As an Asian woman speaking English with an accent in a Caucasian dominated society, how can I overcome the difficulties, unfairness, inequality, and discrimination in this society? Of course, there is no one right/good answer. Unfortunately and also inevitably, there have been incidences that occurred to me that I am certain would never have happened if I were not an “Asian woman”. That is to say that if I were an “Asian man” or a “non-Asian woman”, things would have worked out completely differently.
In many ways, I have dealt with this by trying to focus on my tasks and not let peripheral things around my tasks sidetrack me. In fact, this is by no means my unique way of dealing with difficult situations and challenges. Many Asian women have this quality of focusing on the “mission” at hand. I have seen it in many if not the majority of Asian women, including in my own family. To me, this quality of “focusing on the issue at hand and mentally pushing other noise out” can also be viewed as a trait of “inner strength”.
One need not look very far and long to see the undersurface perception of many in our society that Asian woman are pushovers and easy target for taking advantage of. Many expect Asian women to obey them, to serve them, or be subordinate. Why? I wondered for a long time on this issue and I have discussed this with many colleagues and friends. Some said it’s because of our names, names that are not possible to remember. Hmmm… Maybe. Some said that it’s because we bow too much, our culture of being respectful and humble. Hmmm… Still others said that these are just my own perceptions and mostly because of my introverted personality. Well, I am sure that it is as difficult for others to remember Asian names as it is for me to remember foreign names, but it will not be any reason for me to treat the others any different just because of this reason. I always feel that if I don’t request anyone else to change their names so I can remember them easier, I surely should not need to change my name (which I equate to my identity) so others can remember me better. Maybe I have been wrong. Regardless, “being respectful and humble absolutely cannot be wrong,” I am sure Confucius would have said.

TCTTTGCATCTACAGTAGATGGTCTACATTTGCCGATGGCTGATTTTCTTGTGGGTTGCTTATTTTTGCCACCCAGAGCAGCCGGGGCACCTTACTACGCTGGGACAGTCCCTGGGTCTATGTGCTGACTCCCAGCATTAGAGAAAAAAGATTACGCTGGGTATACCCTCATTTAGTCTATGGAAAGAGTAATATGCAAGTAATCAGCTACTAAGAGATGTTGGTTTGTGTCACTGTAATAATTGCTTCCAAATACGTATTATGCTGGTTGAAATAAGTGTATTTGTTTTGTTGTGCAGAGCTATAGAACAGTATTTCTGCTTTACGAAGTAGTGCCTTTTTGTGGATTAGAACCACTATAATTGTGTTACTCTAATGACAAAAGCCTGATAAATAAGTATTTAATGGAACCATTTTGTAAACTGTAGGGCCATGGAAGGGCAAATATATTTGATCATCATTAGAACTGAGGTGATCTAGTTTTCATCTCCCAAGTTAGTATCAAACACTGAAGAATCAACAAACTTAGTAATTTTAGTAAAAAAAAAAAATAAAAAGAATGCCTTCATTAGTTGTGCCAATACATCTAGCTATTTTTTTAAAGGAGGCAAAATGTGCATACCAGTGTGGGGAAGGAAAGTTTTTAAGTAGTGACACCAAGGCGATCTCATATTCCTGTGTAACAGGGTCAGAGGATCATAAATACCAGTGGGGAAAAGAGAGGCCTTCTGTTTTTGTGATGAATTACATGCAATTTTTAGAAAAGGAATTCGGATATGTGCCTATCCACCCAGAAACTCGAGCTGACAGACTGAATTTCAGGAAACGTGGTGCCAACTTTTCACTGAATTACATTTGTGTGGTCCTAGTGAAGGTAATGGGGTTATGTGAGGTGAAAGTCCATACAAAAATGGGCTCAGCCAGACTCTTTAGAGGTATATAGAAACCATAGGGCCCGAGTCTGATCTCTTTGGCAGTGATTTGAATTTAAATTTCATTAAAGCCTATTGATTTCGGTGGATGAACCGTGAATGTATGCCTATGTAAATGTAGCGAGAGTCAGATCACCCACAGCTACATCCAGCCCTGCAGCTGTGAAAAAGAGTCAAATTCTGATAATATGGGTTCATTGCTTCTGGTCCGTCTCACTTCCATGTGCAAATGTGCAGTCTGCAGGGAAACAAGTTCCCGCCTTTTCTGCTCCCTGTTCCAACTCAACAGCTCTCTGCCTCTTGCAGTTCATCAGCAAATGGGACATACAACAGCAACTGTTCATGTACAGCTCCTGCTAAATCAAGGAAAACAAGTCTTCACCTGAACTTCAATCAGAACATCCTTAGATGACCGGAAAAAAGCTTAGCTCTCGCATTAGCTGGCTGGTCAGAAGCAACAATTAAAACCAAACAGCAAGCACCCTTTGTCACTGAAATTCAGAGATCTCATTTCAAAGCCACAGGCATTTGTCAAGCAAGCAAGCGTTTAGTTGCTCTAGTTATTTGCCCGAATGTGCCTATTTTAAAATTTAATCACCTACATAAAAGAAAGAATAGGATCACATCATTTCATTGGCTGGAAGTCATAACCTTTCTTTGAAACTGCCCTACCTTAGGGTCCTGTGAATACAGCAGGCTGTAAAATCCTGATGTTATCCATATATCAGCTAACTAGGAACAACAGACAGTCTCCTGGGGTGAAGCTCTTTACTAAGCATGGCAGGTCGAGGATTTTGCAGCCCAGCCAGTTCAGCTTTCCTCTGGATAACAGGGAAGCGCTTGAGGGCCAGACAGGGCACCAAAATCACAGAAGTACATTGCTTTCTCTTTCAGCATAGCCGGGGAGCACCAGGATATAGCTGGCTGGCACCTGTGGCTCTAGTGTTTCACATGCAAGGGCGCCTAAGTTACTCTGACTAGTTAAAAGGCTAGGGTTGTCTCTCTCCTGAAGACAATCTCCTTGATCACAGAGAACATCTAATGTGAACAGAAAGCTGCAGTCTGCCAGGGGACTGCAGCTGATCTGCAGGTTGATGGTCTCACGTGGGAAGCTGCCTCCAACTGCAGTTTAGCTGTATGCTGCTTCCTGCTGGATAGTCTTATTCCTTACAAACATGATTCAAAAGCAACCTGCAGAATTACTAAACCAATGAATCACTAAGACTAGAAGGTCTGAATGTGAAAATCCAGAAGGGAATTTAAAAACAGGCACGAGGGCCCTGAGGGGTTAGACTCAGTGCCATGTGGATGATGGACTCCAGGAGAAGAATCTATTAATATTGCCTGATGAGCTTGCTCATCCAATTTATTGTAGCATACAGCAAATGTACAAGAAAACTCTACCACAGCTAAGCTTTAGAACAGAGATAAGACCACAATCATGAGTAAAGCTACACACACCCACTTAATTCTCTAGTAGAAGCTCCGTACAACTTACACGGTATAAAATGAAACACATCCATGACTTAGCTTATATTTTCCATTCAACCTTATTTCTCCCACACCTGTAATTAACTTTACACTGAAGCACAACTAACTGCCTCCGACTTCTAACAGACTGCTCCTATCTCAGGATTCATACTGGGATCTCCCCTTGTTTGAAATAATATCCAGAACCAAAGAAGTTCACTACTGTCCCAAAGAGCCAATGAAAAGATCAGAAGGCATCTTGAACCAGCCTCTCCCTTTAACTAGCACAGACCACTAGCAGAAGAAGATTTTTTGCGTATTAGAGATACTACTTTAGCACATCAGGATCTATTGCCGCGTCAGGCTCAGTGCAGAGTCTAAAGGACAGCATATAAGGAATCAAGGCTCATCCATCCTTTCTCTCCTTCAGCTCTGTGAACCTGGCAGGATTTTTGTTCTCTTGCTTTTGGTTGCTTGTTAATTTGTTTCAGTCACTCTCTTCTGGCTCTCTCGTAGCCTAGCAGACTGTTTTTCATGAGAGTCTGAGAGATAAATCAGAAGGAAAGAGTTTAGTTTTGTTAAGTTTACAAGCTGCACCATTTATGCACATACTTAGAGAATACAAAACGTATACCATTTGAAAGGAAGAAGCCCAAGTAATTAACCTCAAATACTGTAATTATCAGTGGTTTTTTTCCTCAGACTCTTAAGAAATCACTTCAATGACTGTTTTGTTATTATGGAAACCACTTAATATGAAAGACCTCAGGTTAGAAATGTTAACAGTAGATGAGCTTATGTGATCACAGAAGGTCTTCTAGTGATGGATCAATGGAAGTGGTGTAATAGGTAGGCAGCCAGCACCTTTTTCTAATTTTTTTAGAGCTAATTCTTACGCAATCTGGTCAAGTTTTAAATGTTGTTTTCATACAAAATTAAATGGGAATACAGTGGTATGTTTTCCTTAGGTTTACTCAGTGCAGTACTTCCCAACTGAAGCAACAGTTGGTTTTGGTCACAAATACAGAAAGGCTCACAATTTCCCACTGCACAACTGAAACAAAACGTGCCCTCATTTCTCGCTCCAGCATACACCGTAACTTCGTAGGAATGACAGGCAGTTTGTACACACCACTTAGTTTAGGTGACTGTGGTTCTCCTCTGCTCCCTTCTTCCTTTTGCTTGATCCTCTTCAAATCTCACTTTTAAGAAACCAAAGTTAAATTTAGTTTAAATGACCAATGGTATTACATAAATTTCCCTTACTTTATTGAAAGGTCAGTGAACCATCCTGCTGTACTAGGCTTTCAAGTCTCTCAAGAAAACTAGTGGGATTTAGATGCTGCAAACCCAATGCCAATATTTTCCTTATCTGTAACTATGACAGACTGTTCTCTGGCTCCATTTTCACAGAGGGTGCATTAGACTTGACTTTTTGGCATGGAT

Asian women, especially my generation and generations before me, have been influenced by societal and cultural expectations since the day they were born. “Girls should…”, “Women should…”, “Girls should not…”, “Women should not…” these are phrases that I heard all the time growing up. In fact, one of the most exciting reasons that finally made me decide to stay in this country and not return was that I realized all the people who could and would say those phrases to me were on the opposite side of the globe, and I didn’t have to see or hear them unless I chose to. However, little did I know that I was going to face another huge societal and cultural challenge for the years to come. In my recent trip to my high school reunion, I learned that many of my classmates are successful women in their respectful fields including business, education, advertise, publishing, medicine, writer, etc. Many of them came to the US for graduate education and returned to become very successful. I wonder how I might have been if I had returned to my home country. One thing for sure is that I would not have this desire of changing the world’s perception on Asian women if I didn’t stay.
It’s not possible for me to remember all the incidences that I was treated differently because of being an Asian woman. Some were so small that were forgotten immediately and some have been life-changing events. Of course, there are also many times that things work out favorably to me because of my Asian woman identity.
The bottom line is thus, are you willing to help changing this perception? And, if you are an “Asian woman”, what can you do to help change this perception?